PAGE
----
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  6. Cusp's post resonated with me, too.

    We have all dealt with a lot of loss, haven't we? Every single morning, when I drive my kids to their bus stop, I practically drool over the people in my neighborhood that I see out walking. I want so badly to take a walk again! To be able to take a walk every morning - why should that be such a big deal??

    Sorry about your car, but it was wonderful of you to give it to your brother. You've been through even more loss than the rest of us, it seems, with the loss of your partner.

    Glad you are able to see the positive side of loss in re-invention!

    Sue

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  7. Well I'm glad my post resonated with you and may have been some help for you to sort out your own thoughts. The letting go stuff is hard....very hard and I really felt for you when you let the car go. The other stuff is hard too. I remember after I was first daif and SO ill...like you are now ..I cancelled all the subscriptions I had to all the arts mags and journals. I was so furious and sad and angry and despondent because my final crash came at a point where my career ...everything I'd been working towards for so long and so hard...was about to really take off.

    Its taken my years to subscribe again and see that it is worth the money.

    It will take a long time to put everything back together again ...but it will be in a way that makes sense for the NOW and in a way which will support and nurture you and allow you to grow. As Janie says, and I'm sure a lot of us feel, you have a richness of spirit and character and all the material stuff isn't worth a jot compared to that (*)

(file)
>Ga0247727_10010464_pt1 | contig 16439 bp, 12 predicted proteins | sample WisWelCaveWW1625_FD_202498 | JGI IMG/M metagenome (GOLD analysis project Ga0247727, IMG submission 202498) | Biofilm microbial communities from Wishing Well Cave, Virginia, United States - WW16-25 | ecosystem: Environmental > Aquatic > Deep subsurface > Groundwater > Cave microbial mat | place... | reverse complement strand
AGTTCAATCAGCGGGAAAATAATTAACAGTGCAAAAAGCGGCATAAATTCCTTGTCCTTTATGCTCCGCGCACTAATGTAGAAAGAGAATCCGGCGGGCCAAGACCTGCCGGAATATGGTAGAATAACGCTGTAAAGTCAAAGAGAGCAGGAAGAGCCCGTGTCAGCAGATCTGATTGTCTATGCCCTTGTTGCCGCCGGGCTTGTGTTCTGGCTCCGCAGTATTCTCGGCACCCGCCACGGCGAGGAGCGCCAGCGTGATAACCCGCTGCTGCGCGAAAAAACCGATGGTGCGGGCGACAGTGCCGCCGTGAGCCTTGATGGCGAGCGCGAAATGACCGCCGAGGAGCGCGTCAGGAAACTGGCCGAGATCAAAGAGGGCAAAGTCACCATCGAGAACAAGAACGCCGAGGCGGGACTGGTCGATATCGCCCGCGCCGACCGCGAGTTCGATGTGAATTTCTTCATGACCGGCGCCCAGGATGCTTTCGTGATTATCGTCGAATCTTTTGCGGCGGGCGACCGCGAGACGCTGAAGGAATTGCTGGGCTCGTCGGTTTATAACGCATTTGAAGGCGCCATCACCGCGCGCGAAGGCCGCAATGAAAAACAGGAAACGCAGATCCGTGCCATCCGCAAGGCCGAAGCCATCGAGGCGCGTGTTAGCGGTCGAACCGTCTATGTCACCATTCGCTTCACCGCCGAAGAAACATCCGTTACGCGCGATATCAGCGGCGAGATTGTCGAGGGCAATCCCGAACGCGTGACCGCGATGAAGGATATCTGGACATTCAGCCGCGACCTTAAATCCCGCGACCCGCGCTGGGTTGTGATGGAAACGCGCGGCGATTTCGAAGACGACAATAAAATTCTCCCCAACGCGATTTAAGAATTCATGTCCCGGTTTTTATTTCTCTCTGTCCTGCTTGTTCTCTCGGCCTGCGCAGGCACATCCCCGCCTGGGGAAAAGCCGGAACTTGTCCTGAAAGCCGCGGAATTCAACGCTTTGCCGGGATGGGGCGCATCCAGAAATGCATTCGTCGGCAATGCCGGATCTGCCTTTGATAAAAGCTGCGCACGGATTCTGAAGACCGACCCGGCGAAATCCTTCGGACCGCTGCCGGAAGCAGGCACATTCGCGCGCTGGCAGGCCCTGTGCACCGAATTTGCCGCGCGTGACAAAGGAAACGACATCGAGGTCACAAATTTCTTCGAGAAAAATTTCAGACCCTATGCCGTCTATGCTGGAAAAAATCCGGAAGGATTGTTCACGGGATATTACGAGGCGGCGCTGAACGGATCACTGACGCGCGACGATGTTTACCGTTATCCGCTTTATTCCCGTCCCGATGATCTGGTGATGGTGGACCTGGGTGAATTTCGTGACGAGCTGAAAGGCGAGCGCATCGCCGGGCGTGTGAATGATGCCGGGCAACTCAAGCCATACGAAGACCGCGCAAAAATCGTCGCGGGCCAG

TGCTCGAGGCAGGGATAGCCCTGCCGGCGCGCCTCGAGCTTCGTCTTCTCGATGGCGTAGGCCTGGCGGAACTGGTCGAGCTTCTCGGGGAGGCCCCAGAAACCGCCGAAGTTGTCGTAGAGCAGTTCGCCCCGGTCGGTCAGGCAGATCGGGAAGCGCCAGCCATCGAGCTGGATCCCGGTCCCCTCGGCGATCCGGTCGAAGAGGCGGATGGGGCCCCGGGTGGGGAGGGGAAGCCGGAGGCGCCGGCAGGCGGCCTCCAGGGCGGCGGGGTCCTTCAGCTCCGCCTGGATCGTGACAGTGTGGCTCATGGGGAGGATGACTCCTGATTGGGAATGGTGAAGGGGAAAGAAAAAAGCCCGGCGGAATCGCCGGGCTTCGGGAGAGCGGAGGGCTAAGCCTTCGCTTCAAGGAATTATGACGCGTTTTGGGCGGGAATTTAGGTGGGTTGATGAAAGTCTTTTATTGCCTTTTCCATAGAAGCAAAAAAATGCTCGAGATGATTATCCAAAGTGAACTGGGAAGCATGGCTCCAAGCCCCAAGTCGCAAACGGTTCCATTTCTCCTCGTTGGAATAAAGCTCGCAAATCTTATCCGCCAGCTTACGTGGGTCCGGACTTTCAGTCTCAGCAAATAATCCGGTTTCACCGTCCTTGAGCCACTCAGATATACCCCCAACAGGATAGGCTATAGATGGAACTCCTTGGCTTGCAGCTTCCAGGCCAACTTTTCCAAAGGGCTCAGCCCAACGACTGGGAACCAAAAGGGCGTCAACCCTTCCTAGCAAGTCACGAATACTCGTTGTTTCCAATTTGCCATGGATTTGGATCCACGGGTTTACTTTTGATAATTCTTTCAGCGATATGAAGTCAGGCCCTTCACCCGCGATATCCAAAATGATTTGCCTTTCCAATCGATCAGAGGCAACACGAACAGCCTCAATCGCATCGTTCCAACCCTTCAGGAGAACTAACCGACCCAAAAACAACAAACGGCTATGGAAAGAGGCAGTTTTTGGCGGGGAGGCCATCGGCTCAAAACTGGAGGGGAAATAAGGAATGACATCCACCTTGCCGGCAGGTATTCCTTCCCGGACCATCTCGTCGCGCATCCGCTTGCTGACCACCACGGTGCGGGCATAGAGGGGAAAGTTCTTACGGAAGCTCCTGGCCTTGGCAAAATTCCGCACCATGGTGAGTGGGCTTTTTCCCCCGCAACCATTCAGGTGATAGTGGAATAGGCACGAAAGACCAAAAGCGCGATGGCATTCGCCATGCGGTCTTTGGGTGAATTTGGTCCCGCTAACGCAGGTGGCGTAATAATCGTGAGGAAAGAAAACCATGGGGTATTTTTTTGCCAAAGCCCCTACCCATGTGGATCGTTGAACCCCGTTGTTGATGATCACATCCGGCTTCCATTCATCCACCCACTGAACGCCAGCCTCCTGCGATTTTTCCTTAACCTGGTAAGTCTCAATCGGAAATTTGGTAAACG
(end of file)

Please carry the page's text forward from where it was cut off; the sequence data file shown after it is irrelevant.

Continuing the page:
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  8. Lee lee, what a eloquent post. I've been feeling losses acutely lately for some reason (job, friends, old home etc.), but you put it in a positive light when you consider it's part of reinventing or forging a new and different path. I didn't realize you'd lost your partner....that's really really sad. wow, you've had to deal with a lot. I think coming to term with a different identity, while difficult will ultimately make life easier.

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  9. this is just perfect...thank you!

    It’s a bit like catching a glimpse of yourself in the mirror and for a second you think ‘who the fuck was that’, ‘,oh, it’s me’. That undeniable reality smacks you upside the head.

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  10. Beautiful, true, wise and eloquent post. I don't share a lot of ME stuff with non ME friends - it's not an easy thing for others to understand - but I will share this. Thank you.

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  11. I totally connected with your post. In June, I lost everything. It's not the same as your noble act of giving your car to your brother - what an incredible selfless thing to do - but it really brought me back to ground zero. Now I'm rebuilding my life literally one spoon, pillow case, towel at a time. There are moments when I just get really frazzled at all the loss like you stated. At other moments, I feel free to start on a new path.

    I'm really proud of you.

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  12. Thanks Dominique ... it's so comforting when someone validates your experience :) xx

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  13. I could so relate to everything you said, Lee. Beautifully expressed. Thank you for sharing this with all of us.

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  14. I'm so behind on my blogs but was determined to read your latest and I'm sure glad I did. This is a beautiful post, Lee Lee, and it was so moving to read all the comments and see how it resonated with everyone else too.

    What struck me was your comment that loss runs deep and it's ongoing. That's what makes it so difficult for me. Just as I adjust to one loss, there's another one staring me in the face. Giving the car to your brother was a beautiful thing to do. I hope you take some solace in knowing that and in seeing the incredible responses everyone has had to this post.

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  15. I just discovered your blog a few days ago but everything I've read so far resonates with me so much. You are putting into words so much of what I'm feeling and experiencing. It's amazing how similar people's experiences and emotions can be facing this type of illness. Thanks for sharing your thoughts and your life.